Researchers at Scotland’s Rural College (SRUC) are leading the project to find out more about the camelid species, which in addition to llamas and alpacas, includes guanacos and vicuñas.
The number of people breeding camelids in Scotland has increased over the years, with specialist farms also providing treks and other alpaca and llama experiences.
SRUC scientists at the Inverness-based Centre for Epidemiology and Planetary Health and the Roslin Institute in Edinburgh, will investigate how keepers in Scotland record information about their animals, including those they buy and sell.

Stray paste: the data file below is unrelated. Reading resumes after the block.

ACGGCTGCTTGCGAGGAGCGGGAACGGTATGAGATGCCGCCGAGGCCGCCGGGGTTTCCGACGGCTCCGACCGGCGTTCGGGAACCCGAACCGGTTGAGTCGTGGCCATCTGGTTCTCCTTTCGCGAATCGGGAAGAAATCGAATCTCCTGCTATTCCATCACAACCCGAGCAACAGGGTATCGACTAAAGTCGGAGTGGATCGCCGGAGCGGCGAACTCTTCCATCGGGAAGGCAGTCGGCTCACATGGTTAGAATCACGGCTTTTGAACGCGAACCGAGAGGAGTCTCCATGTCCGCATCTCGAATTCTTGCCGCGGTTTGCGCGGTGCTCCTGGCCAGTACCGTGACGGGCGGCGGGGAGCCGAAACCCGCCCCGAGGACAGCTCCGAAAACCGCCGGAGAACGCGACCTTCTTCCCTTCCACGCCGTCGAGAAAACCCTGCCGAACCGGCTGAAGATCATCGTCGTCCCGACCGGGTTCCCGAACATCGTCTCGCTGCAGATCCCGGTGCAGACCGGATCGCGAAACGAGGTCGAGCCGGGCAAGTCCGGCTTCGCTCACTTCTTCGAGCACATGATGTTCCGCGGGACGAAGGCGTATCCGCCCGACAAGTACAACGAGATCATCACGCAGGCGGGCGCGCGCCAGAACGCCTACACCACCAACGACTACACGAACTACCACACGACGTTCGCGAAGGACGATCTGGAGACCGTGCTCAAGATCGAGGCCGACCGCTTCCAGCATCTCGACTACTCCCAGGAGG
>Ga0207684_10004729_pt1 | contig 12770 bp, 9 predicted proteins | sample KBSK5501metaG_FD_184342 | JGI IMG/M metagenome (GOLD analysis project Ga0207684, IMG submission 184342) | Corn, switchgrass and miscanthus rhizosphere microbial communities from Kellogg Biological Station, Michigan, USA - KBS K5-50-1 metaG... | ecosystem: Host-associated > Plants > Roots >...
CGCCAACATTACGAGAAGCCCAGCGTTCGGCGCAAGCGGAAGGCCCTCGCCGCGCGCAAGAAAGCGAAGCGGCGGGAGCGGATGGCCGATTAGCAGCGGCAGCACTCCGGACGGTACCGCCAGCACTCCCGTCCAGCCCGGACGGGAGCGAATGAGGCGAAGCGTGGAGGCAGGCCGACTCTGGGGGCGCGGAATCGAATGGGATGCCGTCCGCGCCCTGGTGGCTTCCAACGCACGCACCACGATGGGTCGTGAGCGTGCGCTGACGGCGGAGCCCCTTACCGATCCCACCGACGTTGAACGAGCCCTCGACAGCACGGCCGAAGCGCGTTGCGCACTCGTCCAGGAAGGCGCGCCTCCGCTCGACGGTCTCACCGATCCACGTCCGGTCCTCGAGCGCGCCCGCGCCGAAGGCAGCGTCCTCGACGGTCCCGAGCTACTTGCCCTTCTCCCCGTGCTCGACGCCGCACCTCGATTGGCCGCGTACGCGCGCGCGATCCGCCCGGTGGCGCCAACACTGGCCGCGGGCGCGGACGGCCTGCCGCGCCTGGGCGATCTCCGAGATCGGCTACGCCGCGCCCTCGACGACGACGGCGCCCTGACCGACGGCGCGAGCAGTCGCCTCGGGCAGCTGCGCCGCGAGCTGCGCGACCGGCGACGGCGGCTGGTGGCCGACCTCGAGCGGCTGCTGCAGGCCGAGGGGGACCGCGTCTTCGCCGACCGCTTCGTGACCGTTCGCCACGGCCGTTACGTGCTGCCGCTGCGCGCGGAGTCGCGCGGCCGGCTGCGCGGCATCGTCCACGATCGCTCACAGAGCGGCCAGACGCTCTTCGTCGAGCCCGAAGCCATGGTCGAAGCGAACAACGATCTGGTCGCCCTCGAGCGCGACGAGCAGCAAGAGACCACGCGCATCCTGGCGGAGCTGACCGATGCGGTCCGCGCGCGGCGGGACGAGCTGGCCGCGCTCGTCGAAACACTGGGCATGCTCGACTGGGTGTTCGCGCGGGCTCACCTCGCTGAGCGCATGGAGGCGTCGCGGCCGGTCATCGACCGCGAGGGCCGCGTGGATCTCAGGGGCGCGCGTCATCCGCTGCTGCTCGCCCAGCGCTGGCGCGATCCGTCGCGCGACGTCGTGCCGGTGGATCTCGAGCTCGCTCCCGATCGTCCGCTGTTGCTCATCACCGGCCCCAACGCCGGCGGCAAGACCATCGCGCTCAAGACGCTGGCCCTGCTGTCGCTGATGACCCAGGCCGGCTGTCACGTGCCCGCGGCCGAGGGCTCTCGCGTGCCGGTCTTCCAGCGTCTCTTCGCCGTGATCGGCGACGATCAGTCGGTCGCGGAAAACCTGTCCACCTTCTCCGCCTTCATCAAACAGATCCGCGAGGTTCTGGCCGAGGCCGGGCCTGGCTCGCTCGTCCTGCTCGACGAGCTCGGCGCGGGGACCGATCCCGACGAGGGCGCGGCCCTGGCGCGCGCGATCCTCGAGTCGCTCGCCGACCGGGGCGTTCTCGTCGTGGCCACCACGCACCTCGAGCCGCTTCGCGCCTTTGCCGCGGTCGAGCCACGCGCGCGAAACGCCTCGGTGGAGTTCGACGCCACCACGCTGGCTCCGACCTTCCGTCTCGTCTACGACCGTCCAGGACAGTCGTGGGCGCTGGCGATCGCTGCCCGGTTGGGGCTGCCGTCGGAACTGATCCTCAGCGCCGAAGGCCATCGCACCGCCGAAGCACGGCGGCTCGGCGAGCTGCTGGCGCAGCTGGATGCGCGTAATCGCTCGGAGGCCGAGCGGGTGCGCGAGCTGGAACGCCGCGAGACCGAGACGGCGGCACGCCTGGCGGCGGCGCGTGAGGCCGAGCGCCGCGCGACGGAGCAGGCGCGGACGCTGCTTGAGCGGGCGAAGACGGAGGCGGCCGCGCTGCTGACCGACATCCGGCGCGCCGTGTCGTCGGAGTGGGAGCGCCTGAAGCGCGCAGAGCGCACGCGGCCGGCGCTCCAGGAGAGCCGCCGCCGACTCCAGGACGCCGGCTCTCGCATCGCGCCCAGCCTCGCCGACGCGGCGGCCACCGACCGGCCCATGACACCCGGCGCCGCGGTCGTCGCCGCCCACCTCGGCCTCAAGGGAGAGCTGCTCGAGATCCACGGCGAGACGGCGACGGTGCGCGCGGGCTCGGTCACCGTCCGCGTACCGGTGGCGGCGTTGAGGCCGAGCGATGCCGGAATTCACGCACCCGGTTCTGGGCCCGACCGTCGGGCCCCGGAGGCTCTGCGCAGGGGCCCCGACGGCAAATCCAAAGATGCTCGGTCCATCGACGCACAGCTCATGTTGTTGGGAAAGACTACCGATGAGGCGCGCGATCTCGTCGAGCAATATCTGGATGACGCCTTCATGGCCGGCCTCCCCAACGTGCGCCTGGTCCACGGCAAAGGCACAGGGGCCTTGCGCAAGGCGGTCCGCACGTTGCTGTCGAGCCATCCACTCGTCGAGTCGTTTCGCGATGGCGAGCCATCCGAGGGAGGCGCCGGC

It will also assess what issues matter to the people who care for them so their opinions can be considered when policy decisions are formed.
The project, funded by the Scottish Government as part of its Strategic Research Programme, aims to ensure Scotland fulfils its requirements in relation to the recording and monitoring of animal health and welfare, to align with best practice in other developed countries.
Madeleine Henry, a veterinary epidemiologist at SRUC, said: “The camelid sector is growing in Scotland, but the current extent and the needs of our camelid population are less visible than those of other species kept on farms, crofts, paddocks and smallholdings.
“We are asking camelid keepers to tell us more about their animals, to allow better assessment of potential methods of future support for the sector in Scotland.”
The project team has put together a short survey and is keen to speak to keepers who are interested in sharing their opinions further.